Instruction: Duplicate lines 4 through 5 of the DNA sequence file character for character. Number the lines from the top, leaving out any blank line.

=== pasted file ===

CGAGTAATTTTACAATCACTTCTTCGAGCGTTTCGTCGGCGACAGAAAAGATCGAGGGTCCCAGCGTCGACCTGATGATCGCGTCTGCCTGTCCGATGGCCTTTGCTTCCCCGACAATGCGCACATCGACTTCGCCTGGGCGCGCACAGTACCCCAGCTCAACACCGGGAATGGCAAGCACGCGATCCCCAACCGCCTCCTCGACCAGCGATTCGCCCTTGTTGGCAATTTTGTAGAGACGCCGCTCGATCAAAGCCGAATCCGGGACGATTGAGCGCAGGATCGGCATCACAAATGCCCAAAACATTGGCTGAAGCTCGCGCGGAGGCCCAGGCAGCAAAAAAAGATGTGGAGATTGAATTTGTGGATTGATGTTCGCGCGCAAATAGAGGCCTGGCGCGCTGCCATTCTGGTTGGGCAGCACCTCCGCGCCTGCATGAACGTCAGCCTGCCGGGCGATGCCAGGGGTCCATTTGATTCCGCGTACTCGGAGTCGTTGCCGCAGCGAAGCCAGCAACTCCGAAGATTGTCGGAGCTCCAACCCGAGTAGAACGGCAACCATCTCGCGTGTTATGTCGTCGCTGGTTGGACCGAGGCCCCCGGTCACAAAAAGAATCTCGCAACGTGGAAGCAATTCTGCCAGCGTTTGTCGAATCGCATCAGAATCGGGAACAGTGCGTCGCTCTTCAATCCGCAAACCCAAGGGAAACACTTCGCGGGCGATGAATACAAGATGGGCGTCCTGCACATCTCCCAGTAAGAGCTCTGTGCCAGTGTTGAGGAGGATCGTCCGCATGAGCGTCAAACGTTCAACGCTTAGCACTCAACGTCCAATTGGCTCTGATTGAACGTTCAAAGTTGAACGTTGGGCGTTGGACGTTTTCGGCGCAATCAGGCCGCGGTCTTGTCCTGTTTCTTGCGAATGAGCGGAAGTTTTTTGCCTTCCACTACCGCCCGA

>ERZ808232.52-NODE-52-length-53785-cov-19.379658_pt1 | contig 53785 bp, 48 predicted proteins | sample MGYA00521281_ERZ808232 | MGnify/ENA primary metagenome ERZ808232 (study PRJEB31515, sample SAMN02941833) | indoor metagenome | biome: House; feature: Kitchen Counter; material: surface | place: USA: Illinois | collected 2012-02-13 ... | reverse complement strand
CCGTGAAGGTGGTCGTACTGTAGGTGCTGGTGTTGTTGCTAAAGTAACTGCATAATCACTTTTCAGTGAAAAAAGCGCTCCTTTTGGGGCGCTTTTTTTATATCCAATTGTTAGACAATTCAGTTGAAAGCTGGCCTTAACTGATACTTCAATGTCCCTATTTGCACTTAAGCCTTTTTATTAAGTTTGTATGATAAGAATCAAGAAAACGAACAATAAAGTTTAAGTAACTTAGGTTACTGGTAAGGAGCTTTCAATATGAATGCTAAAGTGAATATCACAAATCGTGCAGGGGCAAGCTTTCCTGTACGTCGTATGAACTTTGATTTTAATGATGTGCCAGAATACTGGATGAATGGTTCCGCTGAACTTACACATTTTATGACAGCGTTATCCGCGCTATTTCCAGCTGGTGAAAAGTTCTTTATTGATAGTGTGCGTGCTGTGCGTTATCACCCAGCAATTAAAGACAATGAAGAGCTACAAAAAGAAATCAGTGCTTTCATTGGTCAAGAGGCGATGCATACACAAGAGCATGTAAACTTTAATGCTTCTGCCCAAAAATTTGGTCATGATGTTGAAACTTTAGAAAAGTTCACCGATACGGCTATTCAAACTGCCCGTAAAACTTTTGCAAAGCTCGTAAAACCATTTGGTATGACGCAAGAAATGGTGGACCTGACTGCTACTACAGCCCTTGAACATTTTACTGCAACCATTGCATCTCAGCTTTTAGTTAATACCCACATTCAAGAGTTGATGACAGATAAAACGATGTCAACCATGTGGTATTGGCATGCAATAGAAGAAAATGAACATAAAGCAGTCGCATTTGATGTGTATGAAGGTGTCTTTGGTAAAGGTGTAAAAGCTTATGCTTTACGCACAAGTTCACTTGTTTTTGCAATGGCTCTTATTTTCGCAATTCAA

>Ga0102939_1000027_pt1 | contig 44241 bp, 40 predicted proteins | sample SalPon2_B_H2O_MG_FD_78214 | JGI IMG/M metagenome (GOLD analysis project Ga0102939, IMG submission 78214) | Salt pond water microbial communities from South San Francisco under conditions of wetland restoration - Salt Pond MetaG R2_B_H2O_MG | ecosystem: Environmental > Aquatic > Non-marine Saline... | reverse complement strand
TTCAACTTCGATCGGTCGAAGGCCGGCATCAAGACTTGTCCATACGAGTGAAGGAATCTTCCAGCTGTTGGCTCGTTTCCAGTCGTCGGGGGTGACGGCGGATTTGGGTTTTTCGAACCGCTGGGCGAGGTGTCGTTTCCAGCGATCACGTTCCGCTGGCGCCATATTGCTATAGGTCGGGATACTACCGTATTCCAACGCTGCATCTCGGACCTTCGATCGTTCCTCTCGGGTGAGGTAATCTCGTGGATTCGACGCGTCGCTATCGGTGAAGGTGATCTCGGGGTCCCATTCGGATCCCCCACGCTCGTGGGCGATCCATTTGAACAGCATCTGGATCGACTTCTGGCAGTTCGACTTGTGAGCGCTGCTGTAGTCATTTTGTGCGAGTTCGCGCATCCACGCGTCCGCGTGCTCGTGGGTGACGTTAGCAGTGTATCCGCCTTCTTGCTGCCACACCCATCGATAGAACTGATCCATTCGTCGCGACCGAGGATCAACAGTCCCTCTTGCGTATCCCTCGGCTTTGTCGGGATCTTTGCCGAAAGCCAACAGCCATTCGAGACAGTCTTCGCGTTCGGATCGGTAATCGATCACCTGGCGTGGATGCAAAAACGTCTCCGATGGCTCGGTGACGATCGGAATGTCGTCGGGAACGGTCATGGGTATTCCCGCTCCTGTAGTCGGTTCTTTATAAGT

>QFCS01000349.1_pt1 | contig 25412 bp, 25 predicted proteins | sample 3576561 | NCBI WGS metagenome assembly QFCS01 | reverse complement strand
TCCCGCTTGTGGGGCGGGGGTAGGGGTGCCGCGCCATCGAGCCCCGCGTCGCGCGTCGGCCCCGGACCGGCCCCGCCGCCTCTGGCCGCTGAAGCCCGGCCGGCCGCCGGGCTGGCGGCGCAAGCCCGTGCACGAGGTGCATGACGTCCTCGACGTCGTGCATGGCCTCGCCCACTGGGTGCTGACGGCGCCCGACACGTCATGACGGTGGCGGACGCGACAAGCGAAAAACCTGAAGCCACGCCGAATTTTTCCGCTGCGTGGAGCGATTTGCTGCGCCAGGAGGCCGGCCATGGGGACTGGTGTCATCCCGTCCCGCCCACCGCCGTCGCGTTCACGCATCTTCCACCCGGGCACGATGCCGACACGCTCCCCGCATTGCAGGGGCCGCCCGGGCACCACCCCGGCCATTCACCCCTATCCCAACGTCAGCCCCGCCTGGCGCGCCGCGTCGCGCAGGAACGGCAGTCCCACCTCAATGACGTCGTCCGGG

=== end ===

>Ga0102939_1000027_pt1 | contig 44241 bp, 40 predicted proteins | sample SalPon2_B_H2O_MG_FD_78214 | JGI IMG/M metagenome (GOLD analysis project Ga0102939, IMG submission 78214) | Salt pond water microbial communities from South San Francisco under conditions of wetland restoration - Salt Pond MetaG R2_B_H2O_MG | ecosystem: Environmental > Aquatic > Non-marine Saline... | reverse complement strand
TTCAACTTCGATCGGTCGAAGGCCGGCATCAAGACTTGTCCATACGAGTGAAGGAATCTTCCAGCTGTTGGCTCGTTTCCAGTCGTCGGGGGTGACGGCGGATTTGGGTTTTTCGAACCGCTGGGCGAGGTGTCGTTTCCAGCGATCACGTTCCGCTGGCGCCATATTGCTATAGGTCGGGATACTACCGTATTCCAACGCTGCATCTCGGACCTTCGATCGTTCCTCTCGGGTGAGGTAATCTCGTGGATTCGACGCGTCGCTATCGGTGAAGGTGATCTCGGGGTCCCATTCGGATCCCCCACGCTCGTGGGCGATCCATTTGAACAGCATCTGGATCGACTTCTGGCAGTTCGACTTGTGAGCGCTGCTGTAGTCATTTTGTGCGAGTTCGCGCATCCACGCGTCCGCGTGCTCGTGGGTGACGTTAGCAGTGTATCCGCCTTCTTGCTGCCACACCCATCGATAGAACTGATCCATTCGTCGCGACCGAGGATCAACAGTCCCTCTTGCGTATCCCTCGGCTTTGTCGGGATCTTTGCCGAAAGCCAACAGCCATTCGAGACAGTCTTCGCGTTCGGATCGGTAATCGATCACCTGGCGTGGATGCAAAAACGTCTCCGATGGCTCGGTGACGATCGGAATGTCGTCGGGAACGGTCATGGGTATTCCCGCTCCTGTAGTCGGTTCTTTATAAGT